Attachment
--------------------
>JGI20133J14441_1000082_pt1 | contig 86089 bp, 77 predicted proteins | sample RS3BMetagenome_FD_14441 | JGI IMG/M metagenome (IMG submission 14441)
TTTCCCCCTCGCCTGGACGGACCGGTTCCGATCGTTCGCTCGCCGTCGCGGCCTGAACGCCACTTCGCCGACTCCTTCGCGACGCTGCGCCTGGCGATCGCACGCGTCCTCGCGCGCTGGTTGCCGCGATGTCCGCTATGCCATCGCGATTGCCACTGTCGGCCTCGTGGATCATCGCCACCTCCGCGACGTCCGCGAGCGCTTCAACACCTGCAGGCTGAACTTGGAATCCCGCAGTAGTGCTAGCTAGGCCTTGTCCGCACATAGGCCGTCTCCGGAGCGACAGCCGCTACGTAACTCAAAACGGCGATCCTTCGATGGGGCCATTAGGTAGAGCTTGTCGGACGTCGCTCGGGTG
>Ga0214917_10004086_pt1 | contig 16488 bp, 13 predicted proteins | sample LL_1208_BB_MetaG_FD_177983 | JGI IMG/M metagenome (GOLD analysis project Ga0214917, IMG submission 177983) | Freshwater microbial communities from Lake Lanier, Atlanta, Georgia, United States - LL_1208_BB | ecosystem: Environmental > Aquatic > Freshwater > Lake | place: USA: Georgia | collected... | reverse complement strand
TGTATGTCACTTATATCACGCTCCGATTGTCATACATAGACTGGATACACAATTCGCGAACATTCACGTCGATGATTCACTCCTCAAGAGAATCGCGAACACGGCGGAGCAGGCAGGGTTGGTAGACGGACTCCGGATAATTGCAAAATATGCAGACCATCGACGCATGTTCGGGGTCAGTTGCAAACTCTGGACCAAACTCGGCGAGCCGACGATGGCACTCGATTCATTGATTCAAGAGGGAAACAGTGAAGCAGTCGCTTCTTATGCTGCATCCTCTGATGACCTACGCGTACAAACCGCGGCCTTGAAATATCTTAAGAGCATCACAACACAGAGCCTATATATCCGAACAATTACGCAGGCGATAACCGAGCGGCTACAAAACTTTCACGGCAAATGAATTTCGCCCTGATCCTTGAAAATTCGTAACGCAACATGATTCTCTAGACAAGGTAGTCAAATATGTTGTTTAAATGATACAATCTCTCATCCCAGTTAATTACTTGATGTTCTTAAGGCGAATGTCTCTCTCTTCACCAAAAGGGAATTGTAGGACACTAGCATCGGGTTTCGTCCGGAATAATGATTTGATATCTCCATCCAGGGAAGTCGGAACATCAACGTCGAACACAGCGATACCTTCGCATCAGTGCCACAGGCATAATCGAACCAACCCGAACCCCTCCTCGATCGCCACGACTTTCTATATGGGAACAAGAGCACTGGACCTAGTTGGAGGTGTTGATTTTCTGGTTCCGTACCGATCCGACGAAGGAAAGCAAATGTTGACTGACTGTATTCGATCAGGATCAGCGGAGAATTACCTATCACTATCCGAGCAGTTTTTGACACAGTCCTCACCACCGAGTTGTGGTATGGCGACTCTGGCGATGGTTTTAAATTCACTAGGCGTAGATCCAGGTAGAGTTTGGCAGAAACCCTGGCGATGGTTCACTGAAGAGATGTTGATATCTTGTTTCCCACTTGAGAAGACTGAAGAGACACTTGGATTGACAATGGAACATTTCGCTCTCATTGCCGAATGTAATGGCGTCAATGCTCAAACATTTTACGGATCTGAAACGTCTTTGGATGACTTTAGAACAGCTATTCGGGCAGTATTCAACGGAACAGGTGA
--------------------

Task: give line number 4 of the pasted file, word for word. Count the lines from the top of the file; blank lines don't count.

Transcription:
TGTATGTCACTTATATCACGCTCCGATTGTCATACATAGACTGGATACACAATTCGCGAACATTCACGTCGATGATTCACTCCTCAAGAGAATCGCGAACACGGCGGAGCAGGCAGGGTTGGTAGACGGACTCCGGATAATTGCAAAATATGCAGACCATCGACGCATGTTCGGGGTCAGTTGCAAACTCTGGACCAAACTCGGCGAGCCGACGATGGCACTCGATTCATTGATTCAAGAGGGAAACAGTGAAGCAGTCGCTTCTTATGCTGCATCCTCTGATGACCTACGCGTACAAACCGCGGCCTTGAAATATCTTAAGAGCATCACAACACAGAGCCTATATATCCGAACAATTACGCAGGCGATAACCGAGCGGCTACAAAACTTTCACGGCAAATGAATTTCGCCCTGATCCTTGAAAATTCGTAACGCAACATGATTCTCTAGACAAGGTAGTCAAATATGTTGTTTAAATGATACAATCTCTCATCCCAGTTAATTACTTGATGTTCTTAAGGCGAATGTCTCTCTCTTCACCAAAAGGGAATTGTAGGACACTAGCATCGGGTTTCGTCCGGAATAATGATTTGATATCTCCATCCAGGGAAGTCGGAACATCAACGTCGAACACAGCGATACCTTCGCATCAGTGCCACAGGCATAATCGAACCAACCCGAACCCCTCCTCGATCGCCACGACTTTCTATATGGGAACAAGAGCACTGGACCTAGTTGGAGGTGTTGATTTTCTGGTTCCGTACCGATCCGACGAAGGAAAGCAAATGTTGACTGACTGTATTCGATCAGGATCAGCGGAGAATTACCTATCACTATCCGAGCAGTTTTTGACACAGTCCTCACCACCGAGTTGTGGTATGGCGACTCTGGCGATGGTTTTAAATTCACTAGGCGTAGATCCAGGTAGAGTTTGGCAGAAACCCTGGCGATGGTTCACTGAAGAGATGTTGATATCTTGTTTCCCACTTGAGAAGACTGAAGAGACACTTGGATTGACAATGGAACATTTCGCTCTCATTGCCGAATGTAATGGCGTCAATGCTCAAACATTTTACGGATCTGAAACGTCTTTGGATGACTTTAGAACAGCTATTCGGGCAGTATTCAACGGAACAGGTGA